|studio arrangement. "floating trace" in five panels. polaroid and abstract symmetry|
|Erin Curry. floating trace. 3.5" x 18". gesso and graphite on mylar. made with drawing spindle. |
This little work was the unexpected product of early this year when I took a course at the Sequential Artists' Workshop(SAW), a small school which recently opened here in Makerville (Gainesville, FL). Sequential Art refers to comix, cartoons, as well as the extended works of graphic novels. It's a form that has enjoyed growing public recognition of the dedicated artists who have been showing the rest of the world comix is more than the Sunday funnies or superheroes. (It seems France is way ahead of the States in this matter, so I acknowledge I'm speaking from a clearly American perspective.) SAW began taking full time students in the fall for an MFA-like one-year-long program, but also offers classes and short term workshops to the general public. I was lucky enough to take one of the first introductory courses back in February with Tom Hart who I'll ramble at length about some other time because he's remarkable for a whole host of reasons. For now, I'll just say he's a person with a wonderful sense of curiosity, an artist with great dedication to his work, and an exceptional teacher who I continue to learn from.
If you've been visiting here awhile, you know my work is usually materials and process-oriented, occasionally sculptural, often abstract, and sometimes deals with seriality. The idea of narrative only enters my work as a kind iconography. For instance, handspun thread is my shorthand to refer to the idea of story while denying a specific narrative. Though before taking the class, my knowledge of comics was superficial at best, the idea of trying to learn more about sequential art seemed like a compelling, if unlikely, way forward. Besides, if something as unusual as a comix school opens up just blocks from home and two blocks from the studio, I'll take it on faith that something of value will be found there. I'm pleased to have been right.
Truth be told, I was a rather lazy student and produced very little of note in the six-session class itself. During the class, I slowly realized I was still resisting narrative even though usually the point of comics is storytelling. Tom, recognizing this, introduced to me one of my now favorite artists, Warren Craghead III, who in turn introduced me to Abstract Comics which led me down a very deep rabbit hole I'm thrilled to be exploring.
Probably the best way to get a feel for Abstract Comics is to find a copy of Andrei Molotiu's Abstract Comics: The Anthology or poke around the abstract comix blog a bit, but the general sense is that abstract comics is non-narrative, sequentially read artwork. Abstract comics uses the specific forms of storytelling present in comics, without needing the story to have clarity which is the perfect place for me to start playing.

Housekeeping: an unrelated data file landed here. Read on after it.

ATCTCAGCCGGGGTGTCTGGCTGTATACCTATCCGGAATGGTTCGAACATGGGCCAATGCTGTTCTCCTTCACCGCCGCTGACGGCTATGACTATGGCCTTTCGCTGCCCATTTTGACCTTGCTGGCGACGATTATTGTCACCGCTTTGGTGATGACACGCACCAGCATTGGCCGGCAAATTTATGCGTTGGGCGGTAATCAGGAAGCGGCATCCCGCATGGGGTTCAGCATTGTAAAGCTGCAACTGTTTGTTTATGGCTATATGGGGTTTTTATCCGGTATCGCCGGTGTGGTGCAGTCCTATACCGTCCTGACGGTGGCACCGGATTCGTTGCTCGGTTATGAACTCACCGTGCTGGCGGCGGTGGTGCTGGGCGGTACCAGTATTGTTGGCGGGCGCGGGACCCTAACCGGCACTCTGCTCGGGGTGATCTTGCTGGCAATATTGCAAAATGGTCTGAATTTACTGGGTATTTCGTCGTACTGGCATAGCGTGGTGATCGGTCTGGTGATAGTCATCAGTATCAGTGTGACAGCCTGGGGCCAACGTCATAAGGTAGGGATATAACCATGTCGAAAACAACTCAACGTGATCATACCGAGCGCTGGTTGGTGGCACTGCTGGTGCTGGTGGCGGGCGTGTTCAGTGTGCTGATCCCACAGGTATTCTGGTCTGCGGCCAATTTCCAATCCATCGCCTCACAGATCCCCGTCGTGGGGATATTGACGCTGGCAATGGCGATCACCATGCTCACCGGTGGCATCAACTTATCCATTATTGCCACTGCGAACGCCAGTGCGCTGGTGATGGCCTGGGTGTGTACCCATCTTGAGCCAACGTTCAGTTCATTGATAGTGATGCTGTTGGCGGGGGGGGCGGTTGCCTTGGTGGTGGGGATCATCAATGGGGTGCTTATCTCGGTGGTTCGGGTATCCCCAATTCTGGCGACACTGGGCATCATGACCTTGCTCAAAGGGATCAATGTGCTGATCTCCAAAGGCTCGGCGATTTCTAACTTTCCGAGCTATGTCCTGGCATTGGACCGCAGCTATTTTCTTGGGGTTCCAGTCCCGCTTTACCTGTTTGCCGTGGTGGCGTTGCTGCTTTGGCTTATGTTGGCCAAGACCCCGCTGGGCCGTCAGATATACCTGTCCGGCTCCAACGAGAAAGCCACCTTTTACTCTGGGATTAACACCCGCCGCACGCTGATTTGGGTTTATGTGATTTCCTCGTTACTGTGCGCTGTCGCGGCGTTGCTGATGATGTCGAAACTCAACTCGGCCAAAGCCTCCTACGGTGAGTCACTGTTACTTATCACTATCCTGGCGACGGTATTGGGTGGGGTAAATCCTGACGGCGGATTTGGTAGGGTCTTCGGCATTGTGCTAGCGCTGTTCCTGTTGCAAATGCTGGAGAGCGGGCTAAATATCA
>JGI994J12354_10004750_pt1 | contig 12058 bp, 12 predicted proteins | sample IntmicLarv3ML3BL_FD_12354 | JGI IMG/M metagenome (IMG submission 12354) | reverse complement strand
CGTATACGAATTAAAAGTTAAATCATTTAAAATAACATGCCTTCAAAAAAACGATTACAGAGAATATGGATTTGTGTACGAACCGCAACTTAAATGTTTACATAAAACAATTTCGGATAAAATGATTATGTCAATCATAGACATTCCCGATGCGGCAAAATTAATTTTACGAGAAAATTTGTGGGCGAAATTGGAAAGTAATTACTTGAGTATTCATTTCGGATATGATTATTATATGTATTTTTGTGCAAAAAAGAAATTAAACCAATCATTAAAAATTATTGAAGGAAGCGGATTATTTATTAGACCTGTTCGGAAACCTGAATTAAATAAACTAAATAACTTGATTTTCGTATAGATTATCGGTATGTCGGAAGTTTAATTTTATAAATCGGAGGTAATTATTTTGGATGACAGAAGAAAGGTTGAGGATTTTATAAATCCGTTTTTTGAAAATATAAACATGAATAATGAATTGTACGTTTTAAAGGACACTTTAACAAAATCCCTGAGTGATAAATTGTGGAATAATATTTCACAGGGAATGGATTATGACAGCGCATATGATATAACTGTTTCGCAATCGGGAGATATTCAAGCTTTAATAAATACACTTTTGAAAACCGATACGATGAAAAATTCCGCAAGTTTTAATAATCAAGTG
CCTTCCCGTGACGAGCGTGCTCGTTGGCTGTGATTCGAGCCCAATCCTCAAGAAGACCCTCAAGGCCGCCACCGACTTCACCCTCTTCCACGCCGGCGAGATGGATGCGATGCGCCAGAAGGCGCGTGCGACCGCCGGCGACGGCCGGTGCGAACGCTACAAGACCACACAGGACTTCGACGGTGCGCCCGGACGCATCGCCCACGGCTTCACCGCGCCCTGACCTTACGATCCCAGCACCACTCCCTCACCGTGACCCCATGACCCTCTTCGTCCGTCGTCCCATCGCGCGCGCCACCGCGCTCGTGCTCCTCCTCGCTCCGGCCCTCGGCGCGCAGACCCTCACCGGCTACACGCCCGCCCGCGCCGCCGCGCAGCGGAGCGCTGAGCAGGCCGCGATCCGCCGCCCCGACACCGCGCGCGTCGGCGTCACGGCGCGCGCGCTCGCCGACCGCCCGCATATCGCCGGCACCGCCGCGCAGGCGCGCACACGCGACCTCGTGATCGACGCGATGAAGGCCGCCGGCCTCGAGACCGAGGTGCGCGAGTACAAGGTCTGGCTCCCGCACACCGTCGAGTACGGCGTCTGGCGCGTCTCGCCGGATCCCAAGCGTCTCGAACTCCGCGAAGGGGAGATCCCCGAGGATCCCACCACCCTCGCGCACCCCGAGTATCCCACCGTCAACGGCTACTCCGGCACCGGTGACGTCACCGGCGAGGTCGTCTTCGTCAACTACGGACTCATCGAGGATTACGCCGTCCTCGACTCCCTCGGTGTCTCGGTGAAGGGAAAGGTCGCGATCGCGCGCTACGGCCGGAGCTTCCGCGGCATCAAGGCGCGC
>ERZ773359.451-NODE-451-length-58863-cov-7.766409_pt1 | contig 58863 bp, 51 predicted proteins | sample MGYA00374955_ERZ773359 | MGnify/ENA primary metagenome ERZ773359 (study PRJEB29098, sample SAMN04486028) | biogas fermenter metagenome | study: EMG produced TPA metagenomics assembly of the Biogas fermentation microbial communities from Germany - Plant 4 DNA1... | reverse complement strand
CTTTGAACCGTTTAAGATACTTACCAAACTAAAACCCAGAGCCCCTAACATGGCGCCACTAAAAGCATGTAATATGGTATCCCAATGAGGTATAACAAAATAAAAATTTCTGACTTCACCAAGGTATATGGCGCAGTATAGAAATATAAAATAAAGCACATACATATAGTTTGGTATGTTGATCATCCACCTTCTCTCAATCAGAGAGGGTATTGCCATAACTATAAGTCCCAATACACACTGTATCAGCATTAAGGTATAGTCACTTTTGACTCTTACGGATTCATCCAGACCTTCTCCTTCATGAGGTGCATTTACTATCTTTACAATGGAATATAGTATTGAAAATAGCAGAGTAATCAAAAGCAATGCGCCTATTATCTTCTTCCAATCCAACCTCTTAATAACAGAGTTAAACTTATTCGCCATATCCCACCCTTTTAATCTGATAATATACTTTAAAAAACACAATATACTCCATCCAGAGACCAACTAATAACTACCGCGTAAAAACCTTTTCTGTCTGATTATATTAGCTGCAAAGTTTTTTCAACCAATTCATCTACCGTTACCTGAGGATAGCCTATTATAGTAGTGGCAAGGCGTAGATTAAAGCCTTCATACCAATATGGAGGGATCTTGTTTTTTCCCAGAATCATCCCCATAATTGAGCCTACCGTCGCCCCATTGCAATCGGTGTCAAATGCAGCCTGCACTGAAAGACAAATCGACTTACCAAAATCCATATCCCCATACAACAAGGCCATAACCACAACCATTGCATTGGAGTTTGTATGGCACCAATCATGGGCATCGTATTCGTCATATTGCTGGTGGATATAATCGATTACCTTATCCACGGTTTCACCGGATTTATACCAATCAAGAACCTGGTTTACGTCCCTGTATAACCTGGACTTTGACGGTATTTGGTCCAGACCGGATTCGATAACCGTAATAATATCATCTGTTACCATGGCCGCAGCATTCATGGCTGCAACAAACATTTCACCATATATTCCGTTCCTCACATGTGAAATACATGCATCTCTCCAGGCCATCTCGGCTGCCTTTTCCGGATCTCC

Meanwhile, the tools of comics I was introduced to during the class have slowly been emerging in my regular work and I'm enjoying visiting the school now and then to learn from the amazing artists who are associated with it.
Though I'd like to think I'll take time in the next few weeks to expand more on some of the things I've been learning, I'm worried I won't, so here's a link fest to stuff.
SAW is preparing for two workshops this spring. John Porcellino and Ron Rege are both teaching. Last time, there were students from Chicago, New York, and Australia so don't think it's just local folks participating.
As the school is still very new, they are running a fundraiser for 2013. There are lovely thank you prints to be had for donating. I can whole-heartedly say supporting the school is worthwhile.
Oh and I haven't mentioned it, but Leela Corman, Tom's wife had an amazing book published this year. Unterzakn is about two girls who grow up in New York's Lower Eastside around 1910. The images are beautiful, the story rich, and the lessons Ether and Fanya learn hauntingly important even today.
Tom has a heartrending project he's working on now. For those of us who have lost someone who anchored us to this world, he's touching on something we know in our bones and doing it with all the care and mastery of an artist who knows his craft.
And as far as interesting abstract comics, Warren Craghead has a project which is an wonderful example of a web-specific form - a maps little spell.
And if you are still here, this is a great panel from the Small Press Expo "Perverse Comics Form: Challenging Comics Conventions." I've listened to it at least twice, so it's worth sitting through the poor sound quality. Perhaps the best synopsis of the reason for the panel is Chris Ware is quoted as saying, "the difference between comics and fine art is in fine art is if you look at the work and you don’t get you are stupid whereas in comics if you don’t get it the artist is stupid." It's said as a way to broadly generalize two methods of creating and relating to the viewer/public, but it does seem to get at why the space being explored by the artists on the panel is so intriguing.